Teleology in biology is unavoidable. Dawkins was surely correct when he wrote that “Biology is the study of complicated things that give the appearance of having been designed for a purpose.” He even characterized that appearance as “overwhelming.” Of course, Dawkins does not believe living things were designed, and his entire project has been to convince his readers that the overwhelming appearance of design is an illusion.
The problem with the “it is all a grand illusion” position is that as science has progressed – even in the relatively short time since Dawkins wrote those words in 1987 – it has become increasingly more difficult to believe. Advances in our understanding of genetics have revealed a semiotic code of staggering elegance and complexity, the replication of which is far beyond the ability of our best computer programmers. The more we know about the cell, the more it becomes apparent that it is a marvel of nano-technology. Origin of life researchers, when they are honest, admit that even the most simple life is miraculously complex, and the likelihood of living things having arose spontaneously through chance interactions of matter is vanishingly small. I could go on, but you get the picture.
What is an honest materialist to do? One approach is to jettison materialism altogether, as famous former arch-atheist Antony Flew did. Flew insisted that while he did not believe in a personal God, he was nevertheless driven to deism by advances in origins of life science. He wrote that “[t]he philosophical question that has not been answered in origin-of-life studies is this: How can a universe of mindless matter produce beings with intrinsic ends, self-replication capabilities, and ‘coded chemistry’?” That question remains unanswered.
Another approach is to retain one’s materialism while positing the existence of yet-undiscovered natural telic laws. This is the approach Thomas Nagel took in his Mind and Cosmos: Why the Materialist Neo-Darwinian Conception of Nature is Almost Certainly False. It occurred to me recently that this approach may well be the most likely way for honest, curious and courageous materialists to accept the evidence on its own terms and at the same time find common ground with ID proponents.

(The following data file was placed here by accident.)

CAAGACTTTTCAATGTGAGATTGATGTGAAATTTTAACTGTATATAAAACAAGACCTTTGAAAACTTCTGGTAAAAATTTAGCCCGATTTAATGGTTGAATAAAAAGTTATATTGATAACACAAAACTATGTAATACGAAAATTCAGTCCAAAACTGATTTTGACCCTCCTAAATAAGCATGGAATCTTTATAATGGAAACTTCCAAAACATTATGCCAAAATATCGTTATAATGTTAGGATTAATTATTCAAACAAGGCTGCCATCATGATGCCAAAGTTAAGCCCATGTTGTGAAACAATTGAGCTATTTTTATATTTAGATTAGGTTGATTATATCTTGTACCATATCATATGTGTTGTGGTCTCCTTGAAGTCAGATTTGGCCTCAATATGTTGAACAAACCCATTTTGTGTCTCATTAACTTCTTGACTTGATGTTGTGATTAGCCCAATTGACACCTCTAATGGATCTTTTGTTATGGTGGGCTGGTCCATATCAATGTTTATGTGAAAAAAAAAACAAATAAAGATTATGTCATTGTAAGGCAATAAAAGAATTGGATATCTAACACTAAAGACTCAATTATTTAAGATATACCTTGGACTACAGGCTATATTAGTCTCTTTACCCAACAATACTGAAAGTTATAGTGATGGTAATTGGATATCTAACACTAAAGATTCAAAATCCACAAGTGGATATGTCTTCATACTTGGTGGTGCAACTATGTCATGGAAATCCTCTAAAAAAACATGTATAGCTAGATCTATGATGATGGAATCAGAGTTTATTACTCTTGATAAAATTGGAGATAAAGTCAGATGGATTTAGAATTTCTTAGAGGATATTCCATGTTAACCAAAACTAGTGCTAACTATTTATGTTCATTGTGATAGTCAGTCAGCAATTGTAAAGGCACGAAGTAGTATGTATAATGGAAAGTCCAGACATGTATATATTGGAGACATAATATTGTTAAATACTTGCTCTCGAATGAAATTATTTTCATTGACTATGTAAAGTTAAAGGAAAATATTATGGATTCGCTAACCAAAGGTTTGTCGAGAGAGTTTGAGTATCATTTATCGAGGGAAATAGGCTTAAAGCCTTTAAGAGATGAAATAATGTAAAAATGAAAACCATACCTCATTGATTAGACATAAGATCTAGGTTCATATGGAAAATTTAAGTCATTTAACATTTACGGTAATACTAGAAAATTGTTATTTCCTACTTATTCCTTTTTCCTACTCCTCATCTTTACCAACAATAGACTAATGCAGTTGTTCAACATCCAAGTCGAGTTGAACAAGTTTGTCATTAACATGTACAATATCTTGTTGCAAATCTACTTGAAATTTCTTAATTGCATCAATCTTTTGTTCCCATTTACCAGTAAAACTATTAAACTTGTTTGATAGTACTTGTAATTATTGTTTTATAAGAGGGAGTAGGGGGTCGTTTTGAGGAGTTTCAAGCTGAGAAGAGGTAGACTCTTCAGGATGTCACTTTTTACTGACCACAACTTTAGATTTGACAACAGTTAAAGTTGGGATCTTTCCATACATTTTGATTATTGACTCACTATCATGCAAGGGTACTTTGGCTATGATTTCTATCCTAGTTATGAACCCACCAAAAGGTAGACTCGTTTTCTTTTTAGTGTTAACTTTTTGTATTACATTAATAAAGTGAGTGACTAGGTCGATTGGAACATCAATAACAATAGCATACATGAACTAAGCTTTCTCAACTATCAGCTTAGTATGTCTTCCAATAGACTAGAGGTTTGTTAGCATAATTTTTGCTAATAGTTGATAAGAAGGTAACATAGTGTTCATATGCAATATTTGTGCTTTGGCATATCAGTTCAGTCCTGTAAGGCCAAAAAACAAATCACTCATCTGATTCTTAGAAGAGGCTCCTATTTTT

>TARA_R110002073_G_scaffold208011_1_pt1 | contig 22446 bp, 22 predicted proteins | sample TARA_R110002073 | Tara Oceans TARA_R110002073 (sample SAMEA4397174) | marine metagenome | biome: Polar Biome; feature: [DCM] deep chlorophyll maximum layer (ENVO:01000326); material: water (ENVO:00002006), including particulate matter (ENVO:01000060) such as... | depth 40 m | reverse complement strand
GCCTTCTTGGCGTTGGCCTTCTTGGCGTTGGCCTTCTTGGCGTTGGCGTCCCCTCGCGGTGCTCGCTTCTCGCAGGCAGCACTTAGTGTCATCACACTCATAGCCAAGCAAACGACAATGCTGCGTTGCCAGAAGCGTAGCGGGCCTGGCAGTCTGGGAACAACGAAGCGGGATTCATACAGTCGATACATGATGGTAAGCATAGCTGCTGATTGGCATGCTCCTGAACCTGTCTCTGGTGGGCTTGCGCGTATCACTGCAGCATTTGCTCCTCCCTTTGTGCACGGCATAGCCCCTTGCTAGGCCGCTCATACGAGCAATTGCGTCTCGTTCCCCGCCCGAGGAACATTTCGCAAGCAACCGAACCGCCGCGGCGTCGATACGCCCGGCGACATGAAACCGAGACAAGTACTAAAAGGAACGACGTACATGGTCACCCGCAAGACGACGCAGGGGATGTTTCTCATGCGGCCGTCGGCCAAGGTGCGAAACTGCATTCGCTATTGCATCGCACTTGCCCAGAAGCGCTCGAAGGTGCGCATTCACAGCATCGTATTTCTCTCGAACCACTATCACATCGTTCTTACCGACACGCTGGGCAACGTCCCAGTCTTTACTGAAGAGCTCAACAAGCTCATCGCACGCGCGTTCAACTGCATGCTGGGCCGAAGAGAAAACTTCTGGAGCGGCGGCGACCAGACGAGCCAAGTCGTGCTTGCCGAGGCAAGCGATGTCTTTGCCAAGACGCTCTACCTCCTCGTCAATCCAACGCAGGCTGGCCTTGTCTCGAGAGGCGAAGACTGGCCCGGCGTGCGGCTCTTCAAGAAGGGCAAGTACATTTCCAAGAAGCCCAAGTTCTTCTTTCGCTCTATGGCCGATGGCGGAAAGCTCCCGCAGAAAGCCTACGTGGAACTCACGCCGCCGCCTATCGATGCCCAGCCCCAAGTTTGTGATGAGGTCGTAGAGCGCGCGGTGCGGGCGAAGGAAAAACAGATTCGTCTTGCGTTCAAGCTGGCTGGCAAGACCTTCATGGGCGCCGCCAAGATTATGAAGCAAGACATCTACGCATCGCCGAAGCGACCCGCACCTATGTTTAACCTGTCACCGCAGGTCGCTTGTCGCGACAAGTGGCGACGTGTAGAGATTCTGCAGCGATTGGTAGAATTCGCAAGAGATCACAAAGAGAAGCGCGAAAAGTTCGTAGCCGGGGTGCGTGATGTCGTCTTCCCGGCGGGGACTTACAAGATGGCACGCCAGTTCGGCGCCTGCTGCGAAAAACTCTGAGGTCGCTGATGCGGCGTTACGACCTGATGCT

RDFish is one of the most voracious proponents of materialism (which he prefers to call monist physicalism) ever to appear in these pages. In one of his comments he argued that biological ID is committed to dualism. I responded by arguing that while biological ID is certainly consistent with metaphysical dualism, it is not necessarily tied to it, and it can be accepted even by physicalist monists. See here.
In the linked post I argued that a physicalist monist can accept a version of ID through the following reasoning:
- Design, meaning the capacity to arrange matter for a purpose, exists as a category of causation.
- The capacity to arrange matter for a purpose can be reduced to any force that is capable of arranging matter in the present so that it will have an effect in the future.
- There are at least two candidates for causal forces that have the capacity to arrange matter for a purpose. (a) intelligent agents who have an immaterial mental capacity; (b) an impersonal non-conscious yet-to-be-discovered natural telic force.
- The monist rejects the existence of intelligent agents with immaterial mental capacities, because the existence of such agents obviously entails dualism.
- Instead, the monist can resort to the natural telic force.
- If such a natural telic force exists, the existence of design as a category of causation is no obstacle to accepting the truth of monist physicalism.
This get us to: